I'm pleased to note that I'm not the only person who's formed this view. The FT's just reported:
And so to HMRC to examine the UK’s “tax gap” — the difference between tax actually collected and the tax that could theoretically be collected.
The ‘gap’ in Britain is put at £32bn.
It’s an intriguing document, if only because a casual leaf through the 47 pages gives the awkward impression that this is one long exercise in random guesswork. Sure, the approach is pseudo-scientific, but it reads like an appendix supporting a departmental budget submission rather than an accurate portrait of tax avoidance and evasion.
Actually, if you plough through to Chapter 6 you learn that the HMRC people cheerfully admit as much.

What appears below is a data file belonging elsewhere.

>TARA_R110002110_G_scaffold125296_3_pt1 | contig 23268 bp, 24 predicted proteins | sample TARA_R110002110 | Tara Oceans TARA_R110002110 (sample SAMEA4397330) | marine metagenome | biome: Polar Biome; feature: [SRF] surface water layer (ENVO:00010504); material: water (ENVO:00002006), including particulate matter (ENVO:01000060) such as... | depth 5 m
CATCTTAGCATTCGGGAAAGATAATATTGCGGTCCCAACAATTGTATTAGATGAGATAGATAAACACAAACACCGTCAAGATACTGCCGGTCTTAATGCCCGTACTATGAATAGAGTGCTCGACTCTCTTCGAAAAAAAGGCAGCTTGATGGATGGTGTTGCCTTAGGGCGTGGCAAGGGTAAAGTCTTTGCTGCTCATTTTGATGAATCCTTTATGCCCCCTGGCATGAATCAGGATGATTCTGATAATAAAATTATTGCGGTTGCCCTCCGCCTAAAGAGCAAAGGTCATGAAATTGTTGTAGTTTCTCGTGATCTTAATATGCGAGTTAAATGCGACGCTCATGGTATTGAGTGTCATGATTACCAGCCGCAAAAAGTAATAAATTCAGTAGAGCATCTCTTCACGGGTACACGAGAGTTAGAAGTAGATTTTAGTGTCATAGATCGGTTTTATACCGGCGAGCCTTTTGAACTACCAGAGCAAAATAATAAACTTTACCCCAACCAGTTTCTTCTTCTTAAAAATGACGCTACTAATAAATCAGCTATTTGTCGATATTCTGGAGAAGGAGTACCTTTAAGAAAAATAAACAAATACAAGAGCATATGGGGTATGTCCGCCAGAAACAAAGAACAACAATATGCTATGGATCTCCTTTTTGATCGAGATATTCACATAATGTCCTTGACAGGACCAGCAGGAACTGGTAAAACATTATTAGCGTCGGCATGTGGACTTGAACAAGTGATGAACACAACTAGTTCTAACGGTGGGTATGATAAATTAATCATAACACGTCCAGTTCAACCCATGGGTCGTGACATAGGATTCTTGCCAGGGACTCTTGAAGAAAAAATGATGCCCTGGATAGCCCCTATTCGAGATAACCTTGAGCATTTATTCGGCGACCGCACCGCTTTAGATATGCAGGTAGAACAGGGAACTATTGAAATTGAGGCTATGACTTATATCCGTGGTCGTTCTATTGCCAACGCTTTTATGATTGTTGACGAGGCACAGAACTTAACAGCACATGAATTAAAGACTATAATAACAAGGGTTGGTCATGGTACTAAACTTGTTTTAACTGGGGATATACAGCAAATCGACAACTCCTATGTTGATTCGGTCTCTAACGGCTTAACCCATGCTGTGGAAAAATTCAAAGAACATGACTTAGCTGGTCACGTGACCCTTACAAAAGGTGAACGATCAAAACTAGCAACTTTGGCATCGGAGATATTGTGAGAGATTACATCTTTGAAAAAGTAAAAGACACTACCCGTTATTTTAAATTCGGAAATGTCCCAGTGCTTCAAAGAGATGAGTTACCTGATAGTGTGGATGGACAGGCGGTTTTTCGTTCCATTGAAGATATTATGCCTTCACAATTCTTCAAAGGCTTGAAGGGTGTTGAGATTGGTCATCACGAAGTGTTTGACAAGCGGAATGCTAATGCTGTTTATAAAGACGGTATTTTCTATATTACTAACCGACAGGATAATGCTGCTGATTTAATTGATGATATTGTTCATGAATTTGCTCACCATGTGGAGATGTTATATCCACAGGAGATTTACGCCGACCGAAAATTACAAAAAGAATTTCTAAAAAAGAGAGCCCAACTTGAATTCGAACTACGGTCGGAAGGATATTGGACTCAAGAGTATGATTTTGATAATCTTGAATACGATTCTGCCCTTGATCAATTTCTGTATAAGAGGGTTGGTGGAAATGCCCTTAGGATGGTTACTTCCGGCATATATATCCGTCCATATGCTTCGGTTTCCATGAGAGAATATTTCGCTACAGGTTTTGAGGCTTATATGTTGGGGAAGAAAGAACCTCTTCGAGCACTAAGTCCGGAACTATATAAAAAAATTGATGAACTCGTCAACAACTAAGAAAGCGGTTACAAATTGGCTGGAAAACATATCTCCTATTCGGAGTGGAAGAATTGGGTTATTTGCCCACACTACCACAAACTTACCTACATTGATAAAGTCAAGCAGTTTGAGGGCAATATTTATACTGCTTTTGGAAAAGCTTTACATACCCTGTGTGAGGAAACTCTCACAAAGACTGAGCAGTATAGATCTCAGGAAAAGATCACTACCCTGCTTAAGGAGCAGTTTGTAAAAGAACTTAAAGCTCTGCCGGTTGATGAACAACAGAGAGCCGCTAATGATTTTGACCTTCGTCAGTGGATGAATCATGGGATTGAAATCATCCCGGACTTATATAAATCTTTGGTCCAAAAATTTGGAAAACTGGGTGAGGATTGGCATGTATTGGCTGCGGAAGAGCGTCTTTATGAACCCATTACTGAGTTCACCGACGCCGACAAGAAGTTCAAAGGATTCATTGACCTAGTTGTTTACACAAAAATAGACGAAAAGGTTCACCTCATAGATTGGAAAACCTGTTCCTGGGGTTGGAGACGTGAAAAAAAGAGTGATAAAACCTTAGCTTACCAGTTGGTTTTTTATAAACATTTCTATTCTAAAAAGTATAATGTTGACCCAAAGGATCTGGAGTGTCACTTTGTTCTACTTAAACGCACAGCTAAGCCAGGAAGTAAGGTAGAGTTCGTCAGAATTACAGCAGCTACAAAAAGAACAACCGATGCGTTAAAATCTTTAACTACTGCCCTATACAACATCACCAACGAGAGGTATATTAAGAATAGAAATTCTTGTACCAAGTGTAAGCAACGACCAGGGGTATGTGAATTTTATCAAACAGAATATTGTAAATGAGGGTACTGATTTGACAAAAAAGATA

As they add:
If you are wondering about the reference to “ghosts,” these are people who work in the UK but who pay no tax at all and whose existence is (a known) unknown to the authorities…
Ghosts’ are individuals who receive income from employment or self-employment but are not known to HMRC because they and/or their employers fail to declare their earnings. Ghosts are not accurately recorded by any government agency or survey and therefore any estimate as to their number or the consequential loss of duty is approximate.
See? Complete guesswork.
I think that concludes debate: this work is utterly discredited.